The validity of the appointment of Field Marshal Sarath Fonseka to Parliament through the United National Party’s national list in place of former Deputy Minister M.K.A.D.S.Gunawardene who passed away last month is still being discussed among concerned parties, citing legal as well as ethical grounds. One argument put forward against his nomination is that his appointment was illegal as he was a serving officer of the Army. At the same time it is argued that nominating a candidate defeated at the last Parliamentary election was ethically wrong.
Apart from these there seems to be heartbreaking among certain UNP seniors such as former State Minister Rosy Senanayake for appointing a leader of another party, the Democratic Party (DP) to the national list slot, ignoring them. Also the New York based Human Rights Watch (HRW) had stated that the appointment was a “Breech of Trust” citing possible human rights charges against the veteran soldier who spearheaded the war victory against the LTTE, an entity that had been described as the most ruthless terrorist outfit in the world.
Prime Minister Ranil Wickremesinghe who is also the UNP leader deviated twice from his policy that had been declared soon after the general elections not to appoint defeated candidates to the national list slots. First he had to do so as one of the constituent parties of the United National Front for Good Governance (UNFGG), the All Ceylon Makkal Congress (ACMC)led by Minister Rishard Bathiutheen’s elected a defeated candidate for the sole slot his party was offered by the UNFGG. This time he has selected Fonseka, also another candidate who contested under his own party, DP and was defeated at the last year’s General Elections.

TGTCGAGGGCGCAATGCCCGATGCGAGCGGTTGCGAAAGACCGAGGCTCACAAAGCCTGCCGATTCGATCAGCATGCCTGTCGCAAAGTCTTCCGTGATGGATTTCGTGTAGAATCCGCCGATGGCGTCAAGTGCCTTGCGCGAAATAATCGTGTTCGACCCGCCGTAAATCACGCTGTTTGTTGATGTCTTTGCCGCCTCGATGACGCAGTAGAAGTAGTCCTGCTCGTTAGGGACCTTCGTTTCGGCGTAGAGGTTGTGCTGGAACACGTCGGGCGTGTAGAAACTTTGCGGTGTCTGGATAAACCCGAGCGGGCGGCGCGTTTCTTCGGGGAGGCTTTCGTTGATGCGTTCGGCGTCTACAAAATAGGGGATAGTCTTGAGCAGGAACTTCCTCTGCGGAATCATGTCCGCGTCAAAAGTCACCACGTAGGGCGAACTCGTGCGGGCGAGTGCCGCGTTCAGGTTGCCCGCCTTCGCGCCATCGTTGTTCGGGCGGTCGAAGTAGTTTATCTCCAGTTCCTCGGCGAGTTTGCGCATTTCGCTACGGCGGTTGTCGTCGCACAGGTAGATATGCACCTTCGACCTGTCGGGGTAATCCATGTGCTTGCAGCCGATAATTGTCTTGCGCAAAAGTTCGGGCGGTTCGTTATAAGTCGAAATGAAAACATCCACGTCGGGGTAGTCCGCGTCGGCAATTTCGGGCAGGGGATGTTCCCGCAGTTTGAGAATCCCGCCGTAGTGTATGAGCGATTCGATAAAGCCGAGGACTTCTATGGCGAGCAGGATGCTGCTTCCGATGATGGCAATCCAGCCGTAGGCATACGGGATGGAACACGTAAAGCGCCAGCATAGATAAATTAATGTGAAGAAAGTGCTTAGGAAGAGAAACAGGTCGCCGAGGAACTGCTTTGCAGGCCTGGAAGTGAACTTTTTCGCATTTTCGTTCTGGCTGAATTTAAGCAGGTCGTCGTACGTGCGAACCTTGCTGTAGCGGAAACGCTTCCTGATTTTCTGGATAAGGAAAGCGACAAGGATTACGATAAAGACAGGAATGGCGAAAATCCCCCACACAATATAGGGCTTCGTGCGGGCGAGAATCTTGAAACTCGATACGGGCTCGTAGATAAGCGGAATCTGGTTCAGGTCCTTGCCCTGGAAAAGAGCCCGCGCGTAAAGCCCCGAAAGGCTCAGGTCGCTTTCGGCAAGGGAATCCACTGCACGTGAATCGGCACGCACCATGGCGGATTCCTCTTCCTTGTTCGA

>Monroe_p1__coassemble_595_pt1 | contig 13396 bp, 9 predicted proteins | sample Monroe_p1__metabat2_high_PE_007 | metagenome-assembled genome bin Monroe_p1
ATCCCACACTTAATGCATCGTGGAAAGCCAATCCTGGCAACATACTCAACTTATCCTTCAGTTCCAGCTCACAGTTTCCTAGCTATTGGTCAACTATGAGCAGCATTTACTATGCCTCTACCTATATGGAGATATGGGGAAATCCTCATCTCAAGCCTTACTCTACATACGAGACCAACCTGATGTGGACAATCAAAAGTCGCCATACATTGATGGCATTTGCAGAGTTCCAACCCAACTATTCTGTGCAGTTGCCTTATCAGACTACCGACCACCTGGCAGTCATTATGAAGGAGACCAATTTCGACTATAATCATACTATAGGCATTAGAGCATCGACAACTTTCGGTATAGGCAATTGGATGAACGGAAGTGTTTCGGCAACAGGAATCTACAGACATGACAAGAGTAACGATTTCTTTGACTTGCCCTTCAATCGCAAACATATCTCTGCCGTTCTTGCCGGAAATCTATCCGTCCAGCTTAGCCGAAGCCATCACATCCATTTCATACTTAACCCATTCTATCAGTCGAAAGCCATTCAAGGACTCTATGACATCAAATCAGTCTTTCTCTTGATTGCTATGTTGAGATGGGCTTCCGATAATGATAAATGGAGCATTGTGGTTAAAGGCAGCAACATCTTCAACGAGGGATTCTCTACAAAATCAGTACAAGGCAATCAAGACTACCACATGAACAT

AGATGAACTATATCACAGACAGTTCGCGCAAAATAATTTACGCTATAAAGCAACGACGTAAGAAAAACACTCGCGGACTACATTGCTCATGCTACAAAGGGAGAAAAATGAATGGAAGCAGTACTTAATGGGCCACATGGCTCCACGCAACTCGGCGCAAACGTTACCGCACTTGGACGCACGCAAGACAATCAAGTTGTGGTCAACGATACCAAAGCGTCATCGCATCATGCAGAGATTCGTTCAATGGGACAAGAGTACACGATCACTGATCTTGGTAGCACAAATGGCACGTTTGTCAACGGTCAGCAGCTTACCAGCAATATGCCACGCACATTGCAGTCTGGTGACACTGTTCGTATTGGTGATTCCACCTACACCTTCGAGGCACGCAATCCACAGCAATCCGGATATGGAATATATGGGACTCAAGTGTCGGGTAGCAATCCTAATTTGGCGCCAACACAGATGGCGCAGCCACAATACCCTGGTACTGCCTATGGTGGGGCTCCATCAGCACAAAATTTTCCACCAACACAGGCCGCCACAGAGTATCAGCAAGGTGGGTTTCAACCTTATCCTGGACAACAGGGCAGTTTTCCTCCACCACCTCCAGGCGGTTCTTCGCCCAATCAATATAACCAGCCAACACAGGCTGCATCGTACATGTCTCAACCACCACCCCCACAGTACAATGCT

The legal point whether Field Marshal Sarath Fonseka is a serving officer or a retired officer of the Army has to be decided by a court of law since it is too complex for us to discuss. However, the ethical issue arising out of appointing a defeated candidate for a national list seat is something that has to be discussed. For this purpose it is appropriate to revisit some of the points we put forward in an article soon after the August 17 General Elections last year. Here are those points:
The rationale behind the criticism against the nomination of defeated candidates for the National List slots has been that people have rejected those defeated candidates. Also this criticism stems from the absurd notion that people were prudent in using their franchise.
Contrary to that people always make mistakes, at times as a whole while at another individually at elections. They collectively made a glaring blunder at the 1982 referendum for the annulment of Parliamentary election scheduled to be held in 1984 and for the extension of the term of the incumbent Parliament. The documented election violence point to the fact that the referendum was highly fraudulent, but its result had been valid to-date and treated as people’s verdict. Again it was treated as the people’s verdict when the ruling People’s Alliance (PA) won the 1999 Wayamba Provincial Council election, showing utter disregard to the horror that was unleashed against the UNP supporters by the hooligans of the ruling party at that election.
In today’s context voters are driven by various factors real as well as deceptive when they elect parties and individuals as their representatives at elections. A classic example of the working of deceptive factors could be found out by comparing the preferential votes received by two UNP candidates, the then Party’s Deputy Leader Karu Jayasuriya and actress Upeksha Swarnamali alias Paba at the 2010 General Election from Gampaha District. Interestingly the young actress had outdone the veteran politician at her political debut, raising questions about the validity of “people’s verdict.”